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HOT NEW ITEM: COMMODIFICATION OF EDUCATION
Posted by: Write My Essay on: January 3, 2018

Sample by My Essay Writer

Commodification of education is the process where a company targets students so that they can sell them products. They go so far as to use students to go into the school and yell out what types of deals the store is offering. Some students say they feel obligated to make purchases because their friends are selling the product. [Are you asking the question “Write my essay for me?” Get help here.]
An example of the commodification of education is shown in the New York Times video about the first night of college at the University of North Carolina, when students at the school were receiving targeted advertising for the Target store. Some students even hear about the commodification of education before they enter the school. People who have experienced what these students are about to go through in their first days are told there will be companies such as Target that will hold parties that appeal to the youths. Target will be giving away free items to build a relationship with the students before attempting to sell them items. This is causing major grief for some of the faculty at the school who aren’t allowing some of the marketing because it is interfering with studies.

Another example is the textbook industry. This industry is estimated to be worth about $4.3 billion. Students are required to read textbooks, so they don’t have much of a choice but to buy them. While many people might assume that textbooks are written with a great deal of scrutiny, due to their importance in the education of the nation’s students, they are actually a lot less sophisticated than what one would think. Essentially, they often don’t contain a lot of new information. The new editions that are released nearly every year are actually just pieces of textbooks from the past. The material is then provided to students and represented by the government and the content is usually of mediocre caliber, (Ansary, 2002).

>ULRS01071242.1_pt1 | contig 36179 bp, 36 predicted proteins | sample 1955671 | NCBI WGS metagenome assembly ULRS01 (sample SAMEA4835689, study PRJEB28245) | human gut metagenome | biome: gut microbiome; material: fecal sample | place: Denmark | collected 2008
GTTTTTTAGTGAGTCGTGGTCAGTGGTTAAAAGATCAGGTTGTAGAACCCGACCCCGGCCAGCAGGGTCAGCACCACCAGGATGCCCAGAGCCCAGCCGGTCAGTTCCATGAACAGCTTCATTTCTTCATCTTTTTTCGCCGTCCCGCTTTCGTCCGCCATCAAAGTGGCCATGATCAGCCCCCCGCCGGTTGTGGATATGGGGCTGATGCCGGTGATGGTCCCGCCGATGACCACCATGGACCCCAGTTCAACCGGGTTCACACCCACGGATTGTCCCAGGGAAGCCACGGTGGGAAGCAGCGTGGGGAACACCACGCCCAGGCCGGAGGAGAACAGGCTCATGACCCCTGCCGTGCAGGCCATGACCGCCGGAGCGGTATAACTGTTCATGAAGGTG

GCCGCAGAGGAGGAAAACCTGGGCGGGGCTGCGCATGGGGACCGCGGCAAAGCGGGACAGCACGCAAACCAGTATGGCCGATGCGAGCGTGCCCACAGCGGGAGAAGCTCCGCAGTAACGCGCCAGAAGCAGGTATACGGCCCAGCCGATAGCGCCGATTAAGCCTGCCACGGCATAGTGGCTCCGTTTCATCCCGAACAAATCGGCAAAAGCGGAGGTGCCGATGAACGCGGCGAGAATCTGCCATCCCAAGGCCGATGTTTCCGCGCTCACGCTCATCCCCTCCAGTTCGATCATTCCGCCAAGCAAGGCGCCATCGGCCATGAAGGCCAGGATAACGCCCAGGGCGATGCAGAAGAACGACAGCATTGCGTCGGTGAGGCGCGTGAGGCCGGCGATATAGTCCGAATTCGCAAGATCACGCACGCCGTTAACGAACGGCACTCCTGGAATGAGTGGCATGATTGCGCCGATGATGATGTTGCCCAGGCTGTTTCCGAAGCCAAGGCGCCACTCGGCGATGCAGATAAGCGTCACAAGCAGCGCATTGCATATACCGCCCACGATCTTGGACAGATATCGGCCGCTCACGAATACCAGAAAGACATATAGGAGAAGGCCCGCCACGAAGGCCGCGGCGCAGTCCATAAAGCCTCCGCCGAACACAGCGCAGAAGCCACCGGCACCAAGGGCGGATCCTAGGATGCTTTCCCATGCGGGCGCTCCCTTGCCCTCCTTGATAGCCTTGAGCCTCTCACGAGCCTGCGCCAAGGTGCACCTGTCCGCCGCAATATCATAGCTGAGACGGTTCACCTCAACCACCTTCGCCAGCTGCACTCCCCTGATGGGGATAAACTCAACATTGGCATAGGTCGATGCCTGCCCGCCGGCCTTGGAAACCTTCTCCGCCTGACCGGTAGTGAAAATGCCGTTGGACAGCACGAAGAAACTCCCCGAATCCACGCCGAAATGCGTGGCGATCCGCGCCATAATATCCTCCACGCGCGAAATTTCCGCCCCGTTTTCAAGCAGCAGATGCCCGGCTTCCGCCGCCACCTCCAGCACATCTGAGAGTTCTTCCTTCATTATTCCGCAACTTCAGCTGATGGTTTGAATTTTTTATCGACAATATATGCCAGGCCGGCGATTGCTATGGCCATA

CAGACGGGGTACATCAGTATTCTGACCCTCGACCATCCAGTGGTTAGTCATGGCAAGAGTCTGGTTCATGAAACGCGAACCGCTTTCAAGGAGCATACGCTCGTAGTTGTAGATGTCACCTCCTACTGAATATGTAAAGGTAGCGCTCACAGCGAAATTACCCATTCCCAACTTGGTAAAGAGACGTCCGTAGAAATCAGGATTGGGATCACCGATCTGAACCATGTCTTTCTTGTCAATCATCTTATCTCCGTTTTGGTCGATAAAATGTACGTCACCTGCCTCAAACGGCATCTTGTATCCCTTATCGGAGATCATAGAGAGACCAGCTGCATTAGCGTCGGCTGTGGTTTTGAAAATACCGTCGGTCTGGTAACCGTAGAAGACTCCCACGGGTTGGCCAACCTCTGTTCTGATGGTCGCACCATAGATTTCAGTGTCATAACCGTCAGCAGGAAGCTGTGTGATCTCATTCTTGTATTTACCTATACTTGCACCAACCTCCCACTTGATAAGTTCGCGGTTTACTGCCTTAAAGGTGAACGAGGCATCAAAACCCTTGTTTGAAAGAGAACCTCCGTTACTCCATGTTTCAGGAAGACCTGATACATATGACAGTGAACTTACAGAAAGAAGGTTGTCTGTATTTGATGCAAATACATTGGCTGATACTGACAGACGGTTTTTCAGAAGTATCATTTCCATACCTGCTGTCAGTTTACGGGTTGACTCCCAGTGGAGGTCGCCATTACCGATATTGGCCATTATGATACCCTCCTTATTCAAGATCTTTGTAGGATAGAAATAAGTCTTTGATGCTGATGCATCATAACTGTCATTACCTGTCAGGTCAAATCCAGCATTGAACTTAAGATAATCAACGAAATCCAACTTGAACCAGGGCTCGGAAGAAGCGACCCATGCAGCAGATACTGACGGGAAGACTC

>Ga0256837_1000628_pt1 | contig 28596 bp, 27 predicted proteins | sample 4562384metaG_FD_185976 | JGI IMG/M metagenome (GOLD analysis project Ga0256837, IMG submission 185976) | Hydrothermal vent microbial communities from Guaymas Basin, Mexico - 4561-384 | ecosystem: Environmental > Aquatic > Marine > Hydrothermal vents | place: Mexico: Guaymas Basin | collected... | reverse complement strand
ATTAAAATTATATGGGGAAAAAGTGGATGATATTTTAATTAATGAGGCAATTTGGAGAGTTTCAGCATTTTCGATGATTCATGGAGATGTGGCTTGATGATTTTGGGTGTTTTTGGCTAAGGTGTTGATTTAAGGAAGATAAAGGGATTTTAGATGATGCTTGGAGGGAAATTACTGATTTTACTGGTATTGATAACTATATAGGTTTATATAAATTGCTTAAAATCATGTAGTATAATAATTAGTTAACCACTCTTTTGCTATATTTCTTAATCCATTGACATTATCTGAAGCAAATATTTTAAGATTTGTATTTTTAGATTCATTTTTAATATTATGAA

An ex-editor of one of these publishing companies noted an experience when she was told that the content was outdated and there was the need to develop content in a fresh new way. But instead of developing new ideas, the company simply wrote down the headings and sub-headings related to the textbook and then wrote the book from there. So there was not really a new approach to learning, or new topics included in the book, it simply consisted of different ways of saying things.

Commodification has shaped my education experience by requiring me to buy new textbooks because the course requires me to do so. The previous years’ books are available for a reduced price because they are used, but the publishing companies manufacture new editions that have several changes to their format. This requires many students to purchase the new books. This is obviously a large industry ($4.3 billion), and so it is in the publishing companies’ best interests to create new editions of books in order to make money each year. These companies don’t receive money when used books are sold.

But there are advantages to the commodification. For example, many of the students receive jobs from the companies that are marketing towards people at the colleges.  I am also happy when approached by corporation trying to hand out samples of various items when I am in the halls at school. This hasn’t happened very often, but there are times when I have been given condoms and energy drinks. I’m not sure if they are meant to be used together, but the free samples are welcome. This is a positive side of the commodification of education. While the companies give out the samples, I haven’t noticed them pushing me to buy the items. [Need an essay writing service? Find help here.]When it gets to the point where people are screaming through the halls, encouraging me to buy products, then I believe things have gone too far, just like in North Carolina.

Works Cited

Ansary, T. (2002). A Textbook Example of What’s Wrong with EducationEdutopia.

The Commercial Campus.” (2012). New York Times.

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